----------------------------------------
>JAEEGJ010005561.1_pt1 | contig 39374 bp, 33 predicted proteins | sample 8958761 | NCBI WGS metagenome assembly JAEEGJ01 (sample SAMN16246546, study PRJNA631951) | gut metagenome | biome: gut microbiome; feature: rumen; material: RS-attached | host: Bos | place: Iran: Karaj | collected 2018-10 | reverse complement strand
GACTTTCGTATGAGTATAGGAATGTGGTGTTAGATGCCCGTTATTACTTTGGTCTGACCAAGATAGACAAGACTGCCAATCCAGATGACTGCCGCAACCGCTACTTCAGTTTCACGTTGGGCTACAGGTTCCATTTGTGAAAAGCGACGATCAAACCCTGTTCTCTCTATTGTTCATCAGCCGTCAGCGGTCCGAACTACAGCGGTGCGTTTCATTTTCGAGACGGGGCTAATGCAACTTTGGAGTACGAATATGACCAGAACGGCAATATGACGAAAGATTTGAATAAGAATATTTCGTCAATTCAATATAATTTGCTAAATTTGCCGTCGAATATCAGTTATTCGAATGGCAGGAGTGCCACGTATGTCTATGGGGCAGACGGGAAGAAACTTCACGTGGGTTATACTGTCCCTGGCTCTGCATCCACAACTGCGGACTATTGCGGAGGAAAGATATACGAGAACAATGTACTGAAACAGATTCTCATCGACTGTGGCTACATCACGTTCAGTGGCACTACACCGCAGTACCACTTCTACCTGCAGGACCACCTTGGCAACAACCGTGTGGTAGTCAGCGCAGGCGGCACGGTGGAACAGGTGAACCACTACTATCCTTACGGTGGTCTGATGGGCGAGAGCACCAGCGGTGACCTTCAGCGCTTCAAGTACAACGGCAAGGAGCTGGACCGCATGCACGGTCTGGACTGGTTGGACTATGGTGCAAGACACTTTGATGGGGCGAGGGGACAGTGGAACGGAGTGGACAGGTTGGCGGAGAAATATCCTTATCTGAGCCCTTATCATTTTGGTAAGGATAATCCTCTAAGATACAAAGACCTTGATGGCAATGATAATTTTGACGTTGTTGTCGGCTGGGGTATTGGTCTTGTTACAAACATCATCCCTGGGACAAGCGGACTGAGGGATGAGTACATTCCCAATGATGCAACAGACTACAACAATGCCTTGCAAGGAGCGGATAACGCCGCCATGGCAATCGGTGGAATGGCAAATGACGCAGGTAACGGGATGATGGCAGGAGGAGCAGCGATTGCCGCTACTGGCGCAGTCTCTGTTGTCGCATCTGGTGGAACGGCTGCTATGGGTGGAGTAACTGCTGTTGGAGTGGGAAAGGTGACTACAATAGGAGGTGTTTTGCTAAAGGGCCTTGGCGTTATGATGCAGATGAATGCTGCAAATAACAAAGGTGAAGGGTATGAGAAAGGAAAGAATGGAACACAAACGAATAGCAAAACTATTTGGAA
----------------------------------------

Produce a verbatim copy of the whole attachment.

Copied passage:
>JAEEGJ010005561.1_pt1 | contig 39374 bp, 33 predicted proteins | sample 8958761 | NCBI WGS metagenome assembly JAEEGJ01 (sample SAMN16246546, study PRJNA631951) | gut metagenome | biome: gut microbiome; feature: rumen; material: RS-attached | host: Bos | place: Iran: Karaj | collected 2018-10 | reverse complement strand
GACTTTCGTATGAGTATAGGAATGTGGTGTTAGATGCCCGTTATTACTTTGGTCTGACCAAGATAGACAAGACTGCCAATCCAGATGACTGCCGCAACCGCTACTTCAGTTTCACGTTGGGCTACAGGTTCCATTTGTGAAAAGCGACGATCAAACCCTGTTCTCTCTATTGTTCATCAGCCGTCAGCGGTCCGAACTACAGCGGTGCGTTTCATTTTCGAGACGGGGCTAATGCAACTTTGGAGTACGAATATGACCAGAACGGCAATATGACGAAAGATTTGAATAAGAATATTTCGTCAATTCAATATAATTTGCTAAATTTGCCGTCGAATATCAGTTATTCGAATGGCAGGAGTGCCACGTATGTCTATGGGGCAGACGGGAAGAAACTTCACGTGGGTTATACTGTCCCTGGCTCTGCATCCACAACTGCGGACTATTGCGGAGGAAAGATATACGAGAACAATGTACTGAAACAGATTCTCATCGACTGTGGCTACATCACGTTCAGTGGCACTACACCGCAGTACCACTTCTACCTGCAGGACCACCTTGGCAACAACCGTGTGGTAGTCAGCGCAGGCGGCACGGTGGAACAGGTGAACCACTACTATCCTTACGGTGGTCTGATGGGCGAGAGCACCAGCGGTGACCTTCAGCGCTTCAAGTACAACGGCAAGGAGCTGGACCGCATGCACGGTCTGGACTGGTTGGACTATGGTGCAAGACACTTTGATGGGGCGAGGGGACAGTGGAACGGAGTGGACAGGTTGGCGGAGAAATATCCTTATCTGAGCCCTTATCATTTTGGTAAGGATAATCCTCTAAGATACAAAGACCTTGATGGCAATGATAATTTTGACGTTGTTGTCGGCTGGGGTATTGGTCTTGTTACAAACATCATCCCTGGGACAAGCGGACTGAGGGATGAGTACATTCCCAATGATGCAACAGACTACAACAATGCCTTGCAAGGAGCGGATAACGCCGCCATGGCAATCGGTGGAATGGCAAATGACGCAGGTAACGGGATGATGGCAGGAGGAGCAGCGATTGCCGCTACTGGCGCAGTCTCTGTTGTCGCATCTGGTGGAACGGCTGCTATGGGTGGAGTAACTGCTGTTGGAGTGGGAAAGGTGACTACAATAGGAGGTGTTTTGCTAAAGGGCCTTGGCGTTATGATGCAGATGAATGCTGCAAATAACAAAGGTGAAGGGTATGAGAAAGGAAAGAATGGAACACAAACGAATAGCAAAACTATTTGGAA